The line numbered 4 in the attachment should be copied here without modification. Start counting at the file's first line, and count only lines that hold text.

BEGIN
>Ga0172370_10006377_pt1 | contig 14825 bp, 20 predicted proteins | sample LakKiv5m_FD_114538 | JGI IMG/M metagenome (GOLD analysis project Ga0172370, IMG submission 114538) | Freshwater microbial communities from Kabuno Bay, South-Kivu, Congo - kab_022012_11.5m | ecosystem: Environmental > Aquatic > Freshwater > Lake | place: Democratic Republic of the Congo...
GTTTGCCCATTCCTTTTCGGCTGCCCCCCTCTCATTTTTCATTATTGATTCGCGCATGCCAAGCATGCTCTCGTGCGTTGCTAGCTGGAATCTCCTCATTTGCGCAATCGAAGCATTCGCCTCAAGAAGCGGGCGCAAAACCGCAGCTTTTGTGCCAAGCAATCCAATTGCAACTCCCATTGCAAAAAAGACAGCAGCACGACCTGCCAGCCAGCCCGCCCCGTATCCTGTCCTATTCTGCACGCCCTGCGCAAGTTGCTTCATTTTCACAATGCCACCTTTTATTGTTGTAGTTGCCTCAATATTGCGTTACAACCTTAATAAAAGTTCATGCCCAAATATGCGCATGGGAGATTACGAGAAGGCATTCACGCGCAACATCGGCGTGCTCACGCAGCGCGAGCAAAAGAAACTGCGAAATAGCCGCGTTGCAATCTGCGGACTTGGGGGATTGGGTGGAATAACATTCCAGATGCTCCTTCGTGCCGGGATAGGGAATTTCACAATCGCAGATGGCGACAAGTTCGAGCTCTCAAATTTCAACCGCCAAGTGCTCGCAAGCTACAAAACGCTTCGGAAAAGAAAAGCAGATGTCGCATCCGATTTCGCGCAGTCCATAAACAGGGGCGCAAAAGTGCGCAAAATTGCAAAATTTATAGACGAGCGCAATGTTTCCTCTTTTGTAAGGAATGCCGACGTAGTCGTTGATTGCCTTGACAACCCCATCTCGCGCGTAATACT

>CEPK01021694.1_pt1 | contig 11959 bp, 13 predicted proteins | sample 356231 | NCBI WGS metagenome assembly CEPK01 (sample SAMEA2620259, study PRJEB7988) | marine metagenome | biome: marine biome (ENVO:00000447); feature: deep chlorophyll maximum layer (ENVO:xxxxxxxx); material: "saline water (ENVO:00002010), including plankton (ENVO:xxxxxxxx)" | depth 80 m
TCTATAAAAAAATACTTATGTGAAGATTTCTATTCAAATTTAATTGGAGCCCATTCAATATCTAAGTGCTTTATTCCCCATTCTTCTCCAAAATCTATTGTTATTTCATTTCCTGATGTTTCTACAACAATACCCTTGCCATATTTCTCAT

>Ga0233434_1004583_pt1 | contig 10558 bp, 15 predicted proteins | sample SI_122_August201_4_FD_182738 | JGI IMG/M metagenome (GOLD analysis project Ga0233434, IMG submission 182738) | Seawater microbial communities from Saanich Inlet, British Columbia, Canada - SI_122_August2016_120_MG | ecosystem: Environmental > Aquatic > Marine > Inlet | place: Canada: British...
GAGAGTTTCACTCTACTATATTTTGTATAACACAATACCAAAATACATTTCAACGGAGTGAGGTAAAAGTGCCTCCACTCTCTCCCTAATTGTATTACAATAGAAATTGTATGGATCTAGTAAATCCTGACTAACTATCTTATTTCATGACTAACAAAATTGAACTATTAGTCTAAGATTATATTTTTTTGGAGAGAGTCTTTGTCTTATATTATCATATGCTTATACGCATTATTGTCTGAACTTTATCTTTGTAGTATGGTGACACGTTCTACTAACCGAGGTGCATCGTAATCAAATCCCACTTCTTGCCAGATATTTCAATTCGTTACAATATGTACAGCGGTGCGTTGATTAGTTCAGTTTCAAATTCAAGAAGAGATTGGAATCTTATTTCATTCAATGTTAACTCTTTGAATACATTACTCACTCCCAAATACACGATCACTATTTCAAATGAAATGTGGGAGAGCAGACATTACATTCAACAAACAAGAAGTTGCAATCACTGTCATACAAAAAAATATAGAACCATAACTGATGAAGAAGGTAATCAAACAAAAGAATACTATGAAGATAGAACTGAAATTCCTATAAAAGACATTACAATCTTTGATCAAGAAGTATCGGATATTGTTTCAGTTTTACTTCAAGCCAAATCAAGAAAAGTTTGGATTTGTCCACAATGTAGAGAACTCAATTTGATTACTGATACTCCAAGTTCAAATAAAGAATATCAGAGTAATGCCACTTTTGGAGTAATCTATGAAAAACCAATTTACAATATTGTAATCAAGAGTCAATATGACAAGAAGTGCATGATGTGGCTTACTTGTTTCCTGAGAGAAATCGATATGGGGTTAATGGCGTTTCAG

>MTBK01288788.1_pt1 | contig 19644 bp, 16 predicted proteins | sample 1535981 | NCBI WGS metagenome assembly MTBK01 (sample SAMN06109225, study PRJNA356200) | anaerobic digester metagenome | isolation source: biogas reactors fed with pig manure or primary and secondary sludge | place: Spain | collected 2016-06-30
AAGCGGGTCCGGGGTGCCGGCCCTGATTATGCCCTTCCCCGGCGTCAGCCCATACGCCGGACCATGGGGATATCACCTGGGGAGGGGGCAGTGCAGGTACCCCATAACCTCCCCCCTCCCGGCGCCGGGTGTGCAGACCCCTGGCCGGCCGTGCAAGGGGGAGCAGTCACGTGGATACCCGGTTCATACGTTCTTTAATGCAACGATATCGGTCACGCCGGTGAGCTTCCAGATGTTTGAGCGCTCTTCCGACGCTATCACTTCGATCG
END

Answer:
TCTATAAAAAAATACTTATGTGAAGATTTCTATTCAAATTTAATTGGAGCCCATTCAATATCTAAGTGCTTTATTCCCCATTCTTCTCCAAAATCTATTGTTATTTCATTTCCTGATGTTTCTACAACAATACCCTTGCCATATTTCTCAT